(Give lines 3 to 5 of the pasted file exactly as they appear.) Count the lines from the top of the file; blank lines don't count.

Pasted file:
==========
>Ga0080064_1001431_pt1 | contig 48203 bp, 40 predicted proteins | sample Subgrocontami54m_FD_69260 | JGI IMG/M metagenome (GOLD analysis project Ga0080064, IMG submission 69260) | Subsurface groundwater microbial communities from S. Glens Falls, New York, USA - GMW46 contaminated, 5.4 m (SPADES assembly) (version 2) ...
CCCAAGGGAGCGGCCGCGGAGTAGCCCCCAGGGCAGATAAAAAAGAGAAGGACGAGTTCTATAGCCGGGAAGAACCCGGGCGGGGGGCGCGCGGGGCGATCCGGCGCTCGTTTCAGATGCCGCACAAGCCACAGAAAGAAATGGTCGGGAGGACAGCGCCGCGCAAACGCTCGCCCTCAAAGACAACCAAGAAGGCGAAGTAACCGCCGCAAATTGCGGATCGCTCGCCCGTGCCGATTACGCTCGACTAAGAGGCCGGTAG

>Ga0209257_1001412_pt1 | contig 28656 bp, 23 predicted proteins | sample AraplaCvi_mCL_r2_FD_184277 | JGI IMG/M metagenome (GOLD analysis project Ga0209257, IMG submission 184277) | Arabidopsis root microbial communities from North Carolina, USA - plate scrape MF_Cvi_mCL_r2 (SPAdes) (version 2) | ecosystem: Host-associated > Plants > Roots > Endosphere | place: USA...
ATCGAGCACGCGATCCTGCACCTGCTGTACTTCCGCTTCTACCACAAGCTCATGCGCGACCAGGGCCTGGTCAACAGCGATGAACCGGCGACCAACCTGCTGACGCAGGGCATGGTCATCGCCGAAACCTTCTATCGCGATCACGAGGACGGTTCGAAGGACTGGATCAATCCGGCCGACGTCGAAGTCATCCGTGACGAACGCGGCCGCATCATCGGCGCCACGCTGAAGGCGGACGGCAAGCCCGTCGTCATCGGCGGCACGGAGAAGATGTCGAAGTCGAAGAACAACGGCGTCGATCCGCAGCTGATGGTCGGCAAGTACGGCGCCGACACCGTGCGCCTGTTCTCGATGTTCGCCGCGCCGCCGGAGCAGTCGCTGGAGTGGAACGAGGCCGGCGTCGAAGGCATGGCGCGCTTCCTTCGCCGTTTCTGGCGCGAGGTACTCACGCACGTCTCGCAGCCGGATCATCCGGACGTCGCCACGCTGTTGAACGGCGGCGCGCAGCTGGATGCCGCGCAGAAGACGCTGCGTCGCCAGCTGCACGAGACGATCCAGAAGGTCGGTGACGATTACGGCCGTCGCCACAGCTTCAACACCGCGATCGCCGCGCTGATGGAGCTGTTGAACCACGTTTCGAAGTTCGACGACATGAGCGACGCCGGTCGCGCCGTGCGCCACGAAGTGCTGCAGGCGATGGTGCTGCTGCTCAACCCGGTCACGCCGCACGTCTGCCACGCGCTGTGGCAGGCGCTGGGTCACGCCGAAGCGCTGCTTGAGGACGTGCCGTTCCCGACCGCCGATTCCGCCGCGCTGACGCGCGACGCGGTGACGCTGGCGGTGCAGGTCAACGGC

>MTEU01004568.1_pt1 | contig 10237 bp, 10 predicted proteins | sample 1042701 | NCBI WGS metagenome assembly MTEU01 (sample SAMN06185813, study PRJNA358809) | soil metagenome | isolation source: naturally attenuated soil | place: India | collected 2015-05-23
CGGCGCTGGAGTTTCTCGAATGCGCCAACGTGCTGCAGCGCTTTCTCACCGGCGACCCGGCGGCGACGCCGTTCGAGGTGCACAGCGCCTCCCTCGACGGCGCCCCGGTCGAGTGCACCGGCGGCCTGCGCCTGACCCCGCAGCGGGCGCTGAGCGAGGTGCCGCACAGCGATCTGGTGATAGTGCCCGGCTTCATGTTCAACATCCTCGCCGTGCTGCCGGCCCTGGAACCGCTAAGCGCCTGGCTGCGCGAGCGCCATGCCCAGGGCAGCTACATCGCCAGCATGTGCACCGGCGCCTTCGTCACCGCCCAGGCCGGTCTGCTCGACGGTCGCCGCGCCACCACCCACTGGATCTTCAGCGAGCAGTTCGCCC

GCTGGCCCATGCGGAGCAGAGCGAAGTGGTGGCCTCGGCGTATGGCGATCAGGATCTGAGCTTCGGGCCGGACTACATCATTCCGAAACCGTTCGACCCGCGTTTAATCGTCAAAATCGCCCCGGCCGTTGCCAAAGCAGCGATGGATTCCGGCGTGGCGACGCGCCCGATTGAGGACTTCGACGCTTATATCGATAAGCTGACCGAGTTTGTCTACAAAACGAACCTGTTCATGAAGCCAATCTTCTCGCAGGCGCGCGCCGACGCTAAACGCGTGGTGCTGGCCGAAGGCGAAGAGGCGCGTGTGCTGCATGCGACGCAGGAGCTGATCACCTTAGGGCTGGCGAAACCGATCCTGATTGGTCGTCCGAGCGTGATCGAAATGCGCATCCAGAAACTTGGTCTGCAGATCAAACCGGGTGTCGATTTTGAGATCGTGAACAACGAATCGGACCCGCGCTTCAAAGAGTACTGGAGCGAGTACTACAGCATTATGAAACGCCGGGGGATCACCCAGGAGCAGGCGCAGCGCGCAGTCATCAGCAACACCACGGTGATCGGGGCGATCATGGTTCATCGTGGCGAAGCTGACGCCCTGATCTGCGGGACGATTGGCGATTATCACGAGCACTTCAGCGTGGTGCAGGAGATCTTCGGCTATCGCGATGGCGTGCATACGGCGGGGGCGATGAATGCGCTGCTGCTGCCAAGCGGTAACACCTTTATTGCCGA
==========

>Ga0209257_1001412_pt1 | contig 28656 bp, 23 predicted proteins | sample AraplaCvi_mCL_r2_FD_184277 | JGI IMG/M metagenome (GOLD analysis project Ga0209257, IMG submission 184277) | Arabidopsis root microbial communities from North Carolina, USA - plate scrape MF_Cvi_mCL_r2 (SPAdes) (version 2) | ecosystem: Host-associated > Plants > Roots > Endosphere | place: USA...
ATCGAGCACGCGATCCTGCACCTGCTGTACTTCCGCTTCTACCACAAGCTCATGCGCGACCAGGGCCTGGTCAACAGCGATGAACCGGCGACCAACCTGCTGACGCAGGGCATGGTCATCGCCGAAACCTTCTATCGCGATCACGAGGACGGTTCGAAGGACTGGATCAATCCGGCCGACGTCGAAGTCATCCGTGACGAACGCGGCCGCATCATCGGCGCCACGCTGAAGGCGGACGGCAAGCCCGTCGTCATCGGCGGCACGGAGAAGATGTCGAAGTCGAAGAACAACGGCGTCGATCCGCAGCTGATGGTCGGCAAGTACGGCGCCGACACCGTGCGCCTGTTCTCGATGTTCGCCGCGCCGCCGGAGCAGTCGCTGGAGTGGAACGAGGCCGGCGTCGAAGGCATGGCGCGCTTCCTTCGCCGTTTCTGGCGCGAGGTACTCACGCACGTCTCGCAGCCGGATCATCCGGACGTCGCCACGCTGTTGAACGGCGGCGCGCAGCTGGATGCCGCGCAGAAGACGCTGCGTCGCCAGCTGCACGAGACGATCCAGAAGGTCGGTGACGATTACGGCCGTCGCCACAGCTTCAACACCGCGATCGCCGCGCTGATGGAGCTGTTGAACCACGTTTCGAAGTTCGACGACATGAGCGACGCCGGTCGCGCCGTGCGCCACGAAGTGCTGCAGGCGATGGTGCTGCTGCTCAACCCGGTCACGCCGCACGTCTGCCACGCGCTGTGGCAGGCGCTGGGTCACGCCGAAGCGCTGCTTGAGGACGTGCCGTTCCCGACCGCCGATTCCGCCGCGCTGACGCGCGACGCGGTGACGCTGGCGGTGCAGGTCAACGGC

>MTEU01004568.1_pt1 | contig 10237 bp, 10 predicted proteins | sample 1042701 | NCBI WGS metagenome assembly MTEU01 (sample SAMN06185813, study PRJNA358809) | soil metagenome | isolation source: naturally attenuated soil | place: India | collected 2015-05-23